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"The Brahmana said, 'In this connection is cited the old narrative, O lady, of the discourse between a Brahmana and (king) Janaka. King Janaka (on a certain occasion), desirous of punishing him, said unto a Brahmana who had become guilty of some offence, 'Thou shalt not dwell within my dominions.' Thus addressed, the Brahmana replied unto that best of kings, saying, 'Tell me, O king, what the limits are of the territories subject to thee. I desire, O lord, to dwell within the dominions of another king. Verily, I wish to obey thy behest, O lord of Earth, agreeably to the scriptures.--Thus addressed by that celebrated Brahmana, the king, hearing repeated and hot sighs, said not a word in reply. Like the planet Rahu overwhelming the Sun, a cloudedness of understanding suddenly overwhelmed that king of immeasurable energy as he sat plunged in thought. When that cloudedness of understanding passed away and the king became comforted, he spoke after a short while these words unto that Brahmana.'

"Janaka said, 'Although a (large) inhabited tract is subject to me within this ancestral kingdom of mine, yet I fail to find my dominion, searching through the whole Earth. When I failed to find it on the Earth, I then searched Mithila (for it). When I failed to find it in Mithila, I then searched for it among my own children. When I failed to find it even there, a cloudedness of understanding came over me. After that cloudedness of understanding passed away, intelligence came back to me. Then I thought that I have no dominion, or that everything is my dominion. Even this body is not mine, or the whole Earth is mine. At the same time, O best of regenerate persons, I think that that is as much mine as it is of others. Do thou, therefore, dwell (here) as long as thy

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choice leads thee, and do thou enjoy as long as thou pleasest.'

"The Brahmana said, 'When there is a large inhabited tract in thy ancestral kingdom, tell me, depending upon what understanding, has the idea of meum been got rid of by thee. What also is that understanding depending upon which thou hast come to the conclusion that everything constitutes thy dominion? What, indeed, is the notion through which thou hast no dominion, or everything is thy dominion?'

"Janaka said, 'All conditions here, in all affairs, have been understood by me to be terminable. Hence, I could not find that which should be called mine. 1 (Considering) whose is this, I thought of the Vedic text about anybody's property, I could not, therefore, find, by my understanding, what should be (called) mine. 2 Depending upon this notion, I got rid of idea of mineness. Hear now what that notion is depending upon which I came to the conclusion that I have dominion everywhere. I do not desire for my own self those smells that are even in my nose. Therefore, the earth, subjugated by me, is always subject to me. 3 I do not desire for my own self those tastes that exist in contact with even my tongue. Therefore, water, subjugated by me, is always subject to me. I do not desire for my own self the colour or light that appertains to my eye. Therefore, light subjugated by me, is always subject to me. I do not desire for my own self those sensations of touch which are in contact with even my skin. Therefore, the wind, subjugated by me, is always subject to me. I do not desire for my own self those sounds which are in contact with even my ear. Therefore sounds, subjugated by me, are always subject to me. I do not desire for my own self the mind that is always in my mind. Therefore the mind, subjugated by me, is subject to me. All these acts of mine are for the sake of the deities, the Pitris, the Bhutas, together with guests. 4--The Brahmana then, smiling, once more said unto Janaka,--Know that I am Dharma, who have come here today for examining thee. Thou art verily the one person for setting this wheel in motion, this wheel that has the quality of Goodness for its circumference, Brahmin for its nave, and the understanding for its spokes, and which never turns back!'" 5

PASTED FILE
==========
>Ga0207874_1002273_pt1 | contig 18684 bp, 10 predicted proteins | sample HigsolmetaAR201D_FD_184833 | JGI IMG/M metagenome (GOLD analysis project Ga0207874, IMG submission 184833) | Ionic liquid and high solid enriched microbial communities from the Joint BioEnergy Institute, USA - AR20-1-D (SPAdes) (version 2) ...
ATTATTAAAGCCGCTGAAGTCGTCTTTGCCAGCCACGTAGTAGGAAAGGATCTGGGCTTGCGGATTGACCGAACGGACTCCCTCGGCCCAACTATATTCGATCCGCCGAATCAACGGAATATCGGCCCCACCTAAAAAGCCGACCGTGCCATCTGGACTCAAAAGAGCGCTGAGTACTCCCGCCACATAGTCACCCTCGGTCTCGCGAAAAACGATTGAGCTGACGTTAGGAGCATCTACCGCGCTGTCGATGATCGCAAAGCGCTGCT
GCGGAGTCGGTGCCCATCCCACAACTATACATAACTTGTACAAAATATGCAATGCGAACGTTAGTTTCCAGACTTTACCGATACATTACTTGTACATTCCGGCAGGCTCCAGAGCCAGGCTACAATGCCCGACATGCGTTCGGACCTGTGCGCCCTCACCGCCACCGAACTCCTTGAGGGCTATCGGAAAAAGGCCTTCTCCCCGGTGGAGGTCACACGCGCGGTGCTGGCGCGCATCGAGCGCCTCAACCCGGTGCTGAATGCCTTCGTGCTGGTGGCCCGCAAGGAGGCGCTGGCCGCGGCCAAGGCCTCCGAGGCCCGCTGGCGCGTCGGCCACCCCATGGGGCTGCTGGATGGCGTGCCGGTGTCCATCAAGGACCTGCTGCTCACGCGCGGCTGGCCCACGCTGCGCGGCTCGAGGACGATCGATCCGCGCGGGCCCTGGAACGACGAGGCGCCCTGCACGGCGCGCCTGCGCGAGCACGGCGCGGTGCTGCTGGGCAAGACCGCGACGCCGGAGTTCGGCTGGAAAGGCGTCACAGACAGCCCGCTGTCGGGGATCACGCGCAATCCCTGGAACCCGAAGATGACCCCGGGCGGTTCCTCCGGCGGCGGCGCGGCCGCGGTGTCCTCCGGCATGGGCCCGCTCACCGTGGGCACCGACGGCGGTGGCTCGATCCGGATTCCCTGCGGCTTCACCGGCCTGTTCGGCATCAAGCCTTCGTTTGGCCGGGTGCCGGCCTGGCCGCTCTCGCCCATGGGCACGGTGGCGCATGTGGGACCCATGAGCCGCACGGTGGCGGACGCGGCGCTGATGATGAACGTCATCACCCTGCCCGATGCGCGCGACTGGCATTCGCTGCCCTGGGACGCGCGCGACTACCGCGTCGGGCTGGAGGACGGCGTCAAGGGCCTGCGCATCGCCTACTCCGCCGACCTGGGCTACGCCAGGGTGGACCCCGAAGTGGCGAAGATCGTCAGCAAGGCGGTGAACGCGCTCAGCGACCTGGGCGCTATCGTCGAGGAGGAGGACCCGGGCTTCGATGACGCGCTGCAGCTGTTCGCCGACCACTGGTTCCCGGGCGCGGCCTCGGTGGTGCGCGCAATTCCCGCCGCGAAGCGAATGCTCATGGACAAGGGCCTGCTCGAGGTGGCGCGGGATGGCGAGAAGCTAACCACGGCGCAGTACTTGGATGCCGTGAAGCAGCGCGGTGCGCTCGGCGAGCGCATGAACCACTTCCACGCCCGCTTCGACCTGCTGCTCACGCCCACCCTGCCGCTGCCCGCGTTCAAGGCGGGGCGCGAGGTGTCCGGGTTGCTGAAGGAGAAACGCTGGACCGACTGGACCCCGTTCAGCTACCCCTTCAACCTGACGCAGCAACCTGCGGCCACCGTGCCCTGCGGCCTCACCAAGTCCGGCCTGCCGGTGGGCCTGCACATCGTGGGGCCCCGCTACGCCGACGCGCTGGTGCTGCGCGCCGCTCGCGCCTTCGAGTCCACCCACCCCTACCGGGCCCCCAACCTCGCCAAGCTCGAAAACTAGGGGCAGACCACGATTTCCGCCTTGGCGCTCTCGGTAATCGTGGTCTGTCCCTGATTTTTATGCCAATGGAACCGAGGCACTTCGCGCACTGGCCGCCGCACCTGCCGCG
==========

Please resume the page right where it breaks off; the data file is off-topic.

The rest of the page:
55:1 think Telang renders this verse wrongly. Samhatadehabandhanah does not mean 'with bodily frame destroyed' but 'with bodily frame united.' If samhata be taken as destroyed, the compound bhinna-vikirna-dehah in the second line would be a useless repetition. The meaning is that with bodily frame or the bonds of body united, he takes birth. When he dies, that frame becomes dismembered and scattered.

56:1 The conditions referred to are affluence and indigence, as explained by Nilakantha.

56:2 This is, rather, obscure. Nilakantha observes that the Vedic text referred to is: 'Do not covet anybody's property.' What Janaka says seems to be this: Thinking of this prohibition about coveting other people's property, I thought how could it be ascertained what belongs to others.

56:3 The sense seems to be this: the property of smell attaches to earth. I do not desire smell for my own enjoyment. If it is perceived, it is perceived by the organ of smell. The earth, therefore, is subject to me, not I to the earth. I have transcended my sensations, and, therefore, the objects to which they inhere. The whole world represents only the objects of the sensations. The latter being mastered, the whole world has been mastered by me.

56:4 i.e., I live and act for these and not my own self.

56:5 Nilakantha's reading is erroneous, Brahma-labhasya should be Brahmana-bhasya. So also durvarasya is incorrect. Nemi may also mean the line or track that is made by a wheel as it moves. If taken in this sense, it would mean 'that is confined to, or that cannot deviate from the track constituted by goodness'. The nave, Brahman, is, of course, the Vedas.

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